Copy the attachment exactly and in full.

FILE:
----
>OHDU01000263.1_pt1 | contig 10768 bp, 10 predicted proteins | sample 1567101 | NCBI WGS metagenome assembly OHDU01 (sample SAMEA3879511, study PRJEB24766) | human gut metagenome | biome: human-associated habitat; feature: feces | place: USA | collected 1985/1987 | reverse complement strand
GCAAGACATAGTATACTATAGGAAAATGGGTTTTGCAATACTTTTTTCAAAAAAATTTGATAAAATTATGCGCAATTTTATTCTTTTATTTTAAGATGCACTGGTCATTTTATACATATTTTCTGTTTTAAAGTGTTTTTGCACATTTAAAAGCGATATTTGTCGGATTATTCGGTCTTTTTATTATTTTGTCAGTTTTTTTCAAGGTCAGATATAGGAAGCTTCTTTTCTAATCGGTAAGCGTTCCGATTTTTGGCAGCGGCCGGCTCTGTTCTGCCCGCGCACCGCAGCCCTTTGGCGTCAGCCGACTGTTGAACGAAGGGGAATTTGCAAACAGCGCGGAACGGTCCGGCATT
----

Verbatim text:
>OHDU01000263.1_pt1 | contig 10768 bp, 10 predicted proteins | sample 1567101 | NCBI WGS metagenome assembly OHDU01 (sample SAMEA3879511, study PRJEB24766) | human gut metagenome | biome: human-associated habitat; feature: feces | place: USA | collected 1985/1987 | reverse complement strand
GCAAGACATAGTATACTATAGGAAAATGGGTTTTGCAATACTTTTTTCAAAAAAATTTGATAAAATTATGCGCAATTTTATTCTTTTATTTTAAGATGCACTGGTCATTTTATACATATTTTCTGTTTTAAAGTGTTTTTGCACATTTAAAAGCGATATTTGTCGGATTATTCGGTCTTTTTATTATTTTGTCAGTTTTTTTCAAGGTCAGATATAGGAAGCTTCTTTTCTAATCGGTAAGCGTTCCGATTTTTGGCAGCGGCCGGCTCTGTTCTGCCCGCGCACCGCAGCCCTTTGGCGTCAGCCGACTGTTGAACGAAGGGGAATTTGCAAACAGCGCGGAACGGTCCGGCATT